A research group at the University of Ulster are investigating a possbile link between nanoparticels such as those found in suncream and Alzheimer’s disease.
Professor Vyvyan Howard (toxicologist) and Dr Christian Holscher (expert in Alzheimer’s disease) have been awarded £350,000 to investigate any link that may present itself between nanoparticles and neurodegenerative disorders.
There is now evidence that nanoparticles can migrate to the brain of small animals. This occurs either by inhalation or a hypothesised process in which the nanoparticles pass through the skin. Once the nanoparticles have infiltrated the brain there is no mechanism for the particles to be removed. It has now come to light that nanoparticles may have an important effect on misfolding of many of the proteins that are involved in neurodegenerative disorders, in both Alzheimer’s and Parkinson’s disease.
The nerve cells of the brain must last a lifetime and are therefore highly suscepitbile to long-term low level toxicity. Thus the worry about the effects that nanoparticles may have.
A prominant protective barrier for the brain is the specialised blood brain barrier. A set of membranes that do not usually allow molecules above a certain size into the brain. It is thought that the nanoparticles can bypass the blood brain barrier and get into the brain. Once they have bypassed the blood brain barrier it is thought that the nanoparticles may interact with key proteins in the brain.
There is widespread indications that Parkinsosn’s is cloesly related to pollution and correlates with areas that have undergone industrilisation. There has always been concerns about pesticides and there possible effects on neurodegenerative disorders.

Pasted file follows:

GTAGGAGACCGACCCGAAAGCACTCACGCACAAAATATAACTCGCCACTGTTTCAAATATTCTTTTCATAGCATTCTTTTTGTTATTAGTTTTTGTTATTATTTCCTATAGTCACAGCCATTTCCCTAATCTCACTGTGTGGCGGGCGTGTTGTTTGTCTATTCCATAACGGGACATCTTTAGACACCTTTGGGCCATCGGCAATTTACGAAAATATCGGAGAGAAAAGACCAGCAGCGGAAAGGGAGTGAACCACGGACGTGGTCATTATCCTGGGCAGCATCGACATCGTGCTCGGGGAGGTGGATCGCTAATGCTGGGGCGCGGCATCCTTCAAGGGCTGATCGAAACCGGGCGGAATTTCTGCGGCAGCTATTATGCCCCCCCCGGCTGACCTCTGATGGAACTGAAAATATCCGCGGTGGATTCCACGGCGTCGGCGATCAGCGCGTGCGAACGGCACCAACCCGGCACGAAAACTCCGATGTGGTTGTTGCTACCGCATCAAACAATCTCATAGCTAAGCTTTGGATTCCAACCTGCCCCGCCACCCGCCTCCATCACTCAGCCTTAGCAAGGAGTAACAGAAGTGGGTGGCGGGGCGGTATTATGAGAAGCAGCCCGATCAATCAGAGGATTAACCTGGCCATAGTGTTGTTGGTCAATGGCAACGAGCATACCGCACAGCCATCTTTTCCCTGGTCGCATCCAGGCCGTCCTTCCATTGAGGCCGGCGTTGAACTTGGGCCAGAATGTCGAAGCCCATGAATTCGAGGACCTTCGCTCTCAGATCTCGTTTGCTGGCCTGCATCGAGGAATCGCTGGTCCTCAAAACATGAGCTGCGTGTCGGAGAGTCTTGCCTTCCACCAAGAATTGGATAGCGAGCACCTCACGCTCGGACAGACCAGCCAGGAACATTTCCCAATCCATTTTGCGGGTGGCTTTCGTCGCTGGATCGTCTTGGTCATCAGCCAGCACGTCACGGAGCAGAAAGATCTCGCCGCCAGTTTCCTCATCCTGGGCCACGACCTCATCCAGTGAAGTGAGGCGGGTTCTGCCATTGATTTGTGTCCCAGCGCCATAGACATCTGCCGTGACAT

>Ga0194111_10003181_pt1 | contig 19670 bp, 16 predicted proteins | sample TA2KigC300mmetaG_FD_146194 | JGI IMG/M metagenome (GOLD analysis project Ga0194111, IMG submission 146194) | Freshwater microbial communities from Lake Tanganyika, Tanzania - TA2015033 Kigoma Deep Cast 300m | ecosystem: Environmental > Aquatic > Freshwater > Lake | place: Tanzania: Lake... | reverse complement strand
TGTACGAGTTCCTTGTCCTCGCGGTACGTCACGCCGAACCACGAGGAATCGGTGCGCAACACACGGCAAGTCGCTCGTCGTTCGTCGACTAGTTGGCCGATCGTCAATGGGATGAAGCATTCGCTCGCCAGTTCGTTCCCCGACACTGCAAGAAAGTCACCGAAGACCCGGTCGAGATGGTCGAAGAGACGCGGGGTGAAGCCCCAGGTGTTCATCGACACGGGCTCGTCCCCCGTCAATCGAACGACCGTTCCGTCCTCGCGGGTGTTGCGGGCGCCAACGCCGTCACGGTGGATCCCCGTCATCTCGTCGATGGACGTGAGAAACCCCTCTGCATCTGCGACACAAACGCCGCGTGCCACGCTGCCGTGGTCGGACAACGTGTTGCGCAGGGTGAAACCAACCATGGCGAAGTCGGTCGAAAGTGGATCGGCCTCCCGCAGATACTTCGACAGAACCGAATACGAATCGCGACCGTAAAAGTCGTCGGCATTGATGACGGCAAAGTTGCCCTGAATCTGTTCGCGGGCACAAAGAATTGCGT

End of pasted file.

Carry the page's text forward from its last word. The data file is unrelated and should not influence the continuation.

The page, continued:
In this day and age with a fast paced development of important new technologies involving the applications of Nanotechnology in Medicine there is mounting concern about the safety of certain nanomaterials. This emphasis on safety in Nanotechnology has come about with the recent artical detailing the possible involvement of nanoparticles in respiratory disorders.
This research is important to establish a cautious approach to a technology that could some day revolutionize the way we think about illness. Thus every precaution should be maintained not to taint the Nanotechnology industry with unecessary concern about its safety. Whilst at the same time assuring complete transparency of the findings of such studies to the public. Hopefully clarity will be found to end debates about the safety of Nanotechnology allowing the scientific community to tackle these issues one way or the other. – CT
Source: University of Ulster